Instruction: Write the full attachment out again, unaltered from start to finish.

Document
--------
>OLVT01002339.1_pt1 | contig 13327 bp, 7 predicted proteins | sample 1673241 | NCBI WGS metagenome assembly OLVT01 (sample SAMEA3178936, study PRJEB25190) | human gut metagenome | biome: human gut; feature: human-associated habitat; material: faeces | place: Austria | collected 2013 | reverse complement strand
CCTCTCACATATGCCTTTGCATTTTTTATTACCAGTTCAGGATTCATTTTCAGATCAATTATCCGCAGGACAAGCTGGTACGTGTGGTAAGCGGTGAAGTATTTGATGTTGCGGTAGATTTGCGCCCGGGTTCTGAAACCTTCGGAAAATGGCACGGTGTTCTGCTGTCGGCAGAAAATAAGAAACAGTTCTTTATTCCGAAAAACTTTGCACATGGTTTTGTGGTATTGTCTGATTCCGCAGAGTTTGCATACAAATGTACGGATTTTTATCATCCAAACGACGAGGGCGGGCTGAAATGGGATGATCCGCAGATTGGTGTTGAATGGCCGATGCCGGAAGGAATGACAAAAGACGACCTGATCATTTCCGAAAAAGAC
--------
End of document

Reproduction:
>OLVT01002339.1_pt1 | contig 13327 bp, 7 predicted proteins | sample 1673241 | NCBI WGS metagenome assembly OLVT01 (sample SAMEA3178936, study PRJEB25190) | human gut metagenome | biome: human gut; feature: human-associated habitat; material: faeces | place: Austria | collected 2013 | reverse complement strand
CCTCTCACATATGCCTTTGCATTTTTTATTACCAGTTCAGGATTCATTTTCAGATCAATTATCCGCAGGACAAGCTGGTACGTGTGGTAAGCGGTGAAGTATTTGATGTTGCGGTAGATTTGCGCCCGGGTTCTGAAACCTTCGGAAAATGGCACGGTGTTCTGCTGTCGGCAGAAAATAAGAAACAGTTCTTTATTCCGAAAAACTTTGCACATGGTTTTGTGGTATTGTCTGATTCCGCAGAGTTTGCATACAAATGTACGGATTTTTATCATCCAAACGACGAGGGCGGGCTGAAATGGGATGATCCGCAGATTGGTGTTGAATGGCCGATGCCGGAAGGAATGACAAAAGACGACCTGATCATTTCCGAAAAAGAC